Uncovering Curiosities: Nicolas Roeg’s DON’T LOOK NOW

The great Nicolas Roeg‘s 1973 release, Don’t Look Now is an expertly crafted horror/thriller. A now iconic piece of cinema, Roeg’s film not only delivers on eerie atmosphere, but it also has serious dramatic and emotional heft. It might be a great genre movie, but it’s also an impressive example of how movies can work on multiple levels. 

Based on Daphne du Maurier’s 1971 short story of the same name, the film follows John and Laura Baxter (Donald Sutherland and Julie Christie) as they try to rebuild their lives following the tragic death of their daughter.  In Venice, where John is restoring a Church, the couple meet a pair of odd sisters ((Hilary Mason and Clelia Matania) who tell them that their dead daughter is still with them. This brings John and Laura closer together, but it soon causes friction in their relationship as they begin to see their daughter walking the Venice waterways. Will they reunite with her, or is there something more sinister happening? 

Roeg’s film brings together a lot of elements – gothic horror, thriller, drama, religious iconography, loss and the afterlife are just a few and he merges them to create a film that has a dreamlike quality. He plays with time, weaving through past, present and future to craft a powerful representation of the human psyche. In lesser-hands the film could have collapsed under such weighty themes, but Roeg supports it by groundling the film in a beautifully dark reality. He’s aided by Sutherland and Christie, who were at the height of their ‘70s movie star powers. They along with cinematographer Anthony B. Richmond, composer Pino Donaggio and editor Graeme Clifford all do sterling work, delivering a film which is a beautiful to listen to as it is to look at. This is filmmaking at its finest.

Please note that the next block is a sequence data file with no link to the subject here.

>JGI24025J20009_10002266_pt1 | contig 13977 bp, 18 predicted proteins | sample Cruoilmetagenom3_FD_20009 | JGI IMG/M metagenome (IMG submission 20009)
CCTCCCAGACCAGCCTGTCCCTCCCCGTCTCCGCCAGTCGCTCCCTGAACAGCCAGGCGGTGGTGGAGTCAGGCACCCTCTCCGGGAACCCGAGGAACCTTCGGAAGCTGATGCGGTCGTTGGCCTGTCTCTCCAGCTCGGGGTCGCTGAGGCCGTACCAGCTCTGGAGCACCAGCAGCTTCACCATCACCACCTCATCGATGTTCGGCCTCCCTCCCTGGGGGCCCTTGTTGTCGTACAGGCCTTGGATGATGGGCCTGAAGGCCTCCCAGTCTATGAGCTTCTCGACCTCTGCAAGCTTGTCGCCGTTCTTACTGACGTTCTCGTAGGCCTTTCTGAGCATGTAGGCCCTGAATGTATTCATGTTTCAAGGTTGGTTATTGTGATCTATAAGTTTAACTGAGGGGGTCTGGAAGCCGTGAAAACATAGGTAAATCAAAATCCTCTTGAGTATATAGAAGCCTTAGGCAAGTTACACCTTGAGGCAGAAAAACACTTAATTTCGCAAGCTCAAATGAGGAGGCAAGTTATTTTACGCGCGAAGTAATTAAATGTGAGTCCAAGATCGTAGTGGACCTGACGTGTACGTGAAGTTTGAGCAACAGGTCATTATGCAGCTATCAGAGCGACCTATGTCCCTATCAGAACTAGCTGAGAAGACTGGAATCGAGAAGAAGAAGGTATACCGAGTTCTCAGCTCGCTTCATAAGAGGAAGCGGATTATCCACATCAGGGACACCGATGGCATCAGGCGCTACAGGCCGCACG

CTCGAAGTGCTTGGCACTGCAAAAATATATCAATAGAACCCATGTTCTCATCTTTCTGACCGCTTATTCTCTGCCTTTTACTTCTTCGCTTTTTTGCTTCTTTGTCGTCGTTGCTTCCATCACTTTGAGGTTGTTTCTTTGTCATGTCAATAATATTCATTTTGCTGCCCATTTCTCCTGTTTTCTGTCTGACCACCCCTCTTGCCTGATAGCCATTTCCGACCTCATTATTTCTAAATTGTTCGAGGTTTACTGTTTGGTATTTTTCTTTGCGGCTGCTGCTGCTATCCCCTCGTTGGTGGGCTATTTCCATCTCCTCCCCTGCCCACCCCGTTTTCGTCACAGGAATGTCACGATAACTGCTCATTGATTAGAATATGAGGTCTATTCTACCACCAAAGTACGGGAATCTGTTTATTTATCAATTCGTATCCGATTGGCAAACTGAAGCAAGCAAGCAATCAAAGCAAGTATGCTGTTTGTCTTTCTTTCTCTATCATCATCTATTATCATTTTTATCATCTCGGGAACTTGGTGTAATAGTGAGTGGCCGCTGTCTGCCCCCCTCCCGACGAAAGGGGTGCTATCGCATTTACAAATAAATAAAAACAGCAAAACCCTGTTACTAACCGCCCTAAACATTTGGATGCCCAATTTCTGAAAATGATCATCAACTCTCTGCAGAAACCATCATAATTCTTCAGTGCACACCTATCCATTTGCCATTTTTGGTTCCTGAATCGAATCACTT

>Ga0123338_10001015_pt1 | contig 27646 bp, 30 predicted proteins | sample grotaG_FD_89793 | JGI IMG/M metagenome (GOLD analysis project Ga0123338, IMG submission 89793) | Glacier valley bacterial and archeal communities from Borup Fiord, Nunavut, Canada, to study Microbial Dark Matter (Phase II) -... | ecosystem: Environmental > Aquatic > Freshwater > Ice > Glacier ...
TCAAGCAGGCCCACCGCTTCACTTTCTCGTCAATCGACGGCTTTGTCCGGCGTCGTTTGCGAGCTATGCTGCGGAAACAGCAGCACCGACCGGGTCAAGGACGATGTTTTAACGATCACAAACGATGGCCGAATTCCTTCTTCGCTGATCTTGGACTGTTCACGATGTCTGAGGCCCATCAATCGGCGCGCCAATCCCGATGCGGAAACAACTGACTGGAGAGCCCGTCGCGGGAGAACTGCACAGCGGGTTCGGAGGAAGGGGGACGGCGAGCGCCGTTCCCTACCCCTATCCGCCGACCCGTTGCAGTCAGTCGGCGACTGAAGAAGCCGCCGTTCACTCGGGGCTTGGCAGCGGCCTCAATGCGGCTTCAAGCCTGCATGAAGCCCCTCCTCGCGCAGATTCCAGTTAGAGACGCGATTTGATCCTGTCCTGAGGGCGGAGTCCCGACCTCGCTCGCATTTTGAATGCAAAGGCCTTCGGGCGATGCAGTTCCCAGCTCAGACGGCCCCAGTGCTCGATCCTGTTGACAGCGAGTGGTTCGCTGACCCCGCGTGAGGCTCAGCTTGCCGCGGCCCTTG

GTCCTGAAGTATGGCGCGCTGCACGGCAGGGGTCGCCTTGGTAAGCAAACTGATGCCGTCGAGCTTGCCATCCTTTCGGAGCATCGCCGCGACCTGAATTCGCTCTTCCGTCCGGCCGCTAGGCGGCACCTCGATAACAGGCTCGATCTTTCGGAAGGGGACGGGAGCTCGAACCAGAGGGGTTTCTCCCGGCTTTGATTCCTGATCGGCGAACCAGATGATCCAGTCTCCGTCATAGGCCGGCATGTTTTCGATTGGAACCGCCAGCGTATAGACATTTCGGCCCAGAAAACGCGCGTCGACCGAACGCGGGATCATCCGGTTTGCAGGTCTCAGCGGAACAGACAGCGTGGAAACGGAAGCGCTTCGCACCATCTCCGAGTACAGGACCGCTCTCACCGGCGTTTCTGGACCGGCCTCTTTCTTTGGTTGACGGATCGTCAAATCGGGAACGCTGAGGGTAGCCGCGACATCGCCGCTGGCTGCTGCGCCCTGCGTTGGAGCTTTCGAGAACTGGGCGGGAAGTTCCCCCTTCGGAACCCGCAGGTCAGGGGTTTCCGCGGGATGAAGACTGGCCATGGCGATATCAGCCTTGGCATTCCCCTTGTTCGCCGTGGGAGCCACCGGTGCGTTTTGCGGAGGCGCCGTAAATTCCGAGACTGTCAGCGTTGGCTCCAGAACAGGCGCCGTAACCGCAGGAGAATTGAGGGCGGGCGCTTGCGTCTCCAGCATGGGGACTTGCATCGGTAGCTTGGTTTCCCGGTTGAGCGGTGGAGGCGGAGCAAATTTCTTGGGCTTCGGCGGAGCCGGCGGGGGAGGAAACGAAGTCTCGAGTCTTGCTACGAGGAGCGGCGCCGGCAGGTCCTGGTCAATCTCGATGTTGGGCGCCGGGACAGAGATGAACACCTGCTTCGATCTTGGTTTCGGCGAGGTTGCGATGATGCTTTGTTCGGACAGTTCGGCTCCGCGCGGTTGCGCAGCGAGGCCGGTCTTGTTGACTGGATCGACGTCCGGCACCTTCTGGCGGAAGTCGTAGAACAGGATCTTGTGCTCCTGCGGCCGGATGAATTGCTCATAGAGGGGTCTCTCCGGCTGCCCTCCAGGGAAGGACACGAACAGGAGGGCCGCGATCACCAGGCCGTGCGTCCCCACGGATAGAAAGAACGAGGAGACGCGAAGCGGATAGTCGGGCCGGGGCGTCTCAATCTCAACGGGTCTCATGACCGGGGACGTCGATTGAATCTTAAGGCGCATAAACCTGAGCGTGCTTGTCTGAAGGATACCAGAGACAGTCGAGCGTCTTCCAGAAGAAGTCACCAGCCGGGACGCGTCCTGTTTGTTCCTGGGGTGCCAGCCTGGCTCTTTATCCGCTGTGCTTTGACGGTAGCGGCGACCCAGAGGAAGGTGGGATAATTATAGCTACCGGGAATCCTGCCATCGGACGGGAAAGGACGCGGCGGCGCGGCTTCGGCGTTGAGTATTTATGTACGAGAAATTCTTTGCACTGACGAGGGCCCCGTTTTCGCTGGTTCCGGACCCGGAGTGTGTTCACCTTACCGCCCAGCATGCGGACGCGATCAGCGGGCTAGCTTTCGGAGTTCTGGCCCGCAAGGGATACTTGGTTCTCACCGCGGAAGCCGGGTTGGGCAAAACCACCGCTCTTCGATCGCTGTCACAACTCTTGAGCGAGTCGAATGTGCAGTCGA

Elevated horror is something which is now often discussed, a buzz-phrase to describe horror for adults. Don’t Look Now is an excellent example of taking horror tropes and turning them into something which works well as a drama about relationships. Donald Sutherland and Julie Christie are exemplary in the lead roles, bringing real vulnerability to the characters, something which helps sell the supernatural elements of the film. These elements never seem forced and they sit will within the tangible world that Roeg has created. This is what makes Don’t Look Now work. 

Not only one of the finest examples of horror cinema ever crafted, Don’t Look Now stands as one of the greatest films of the 1970s – a decade littered with wonderful movies.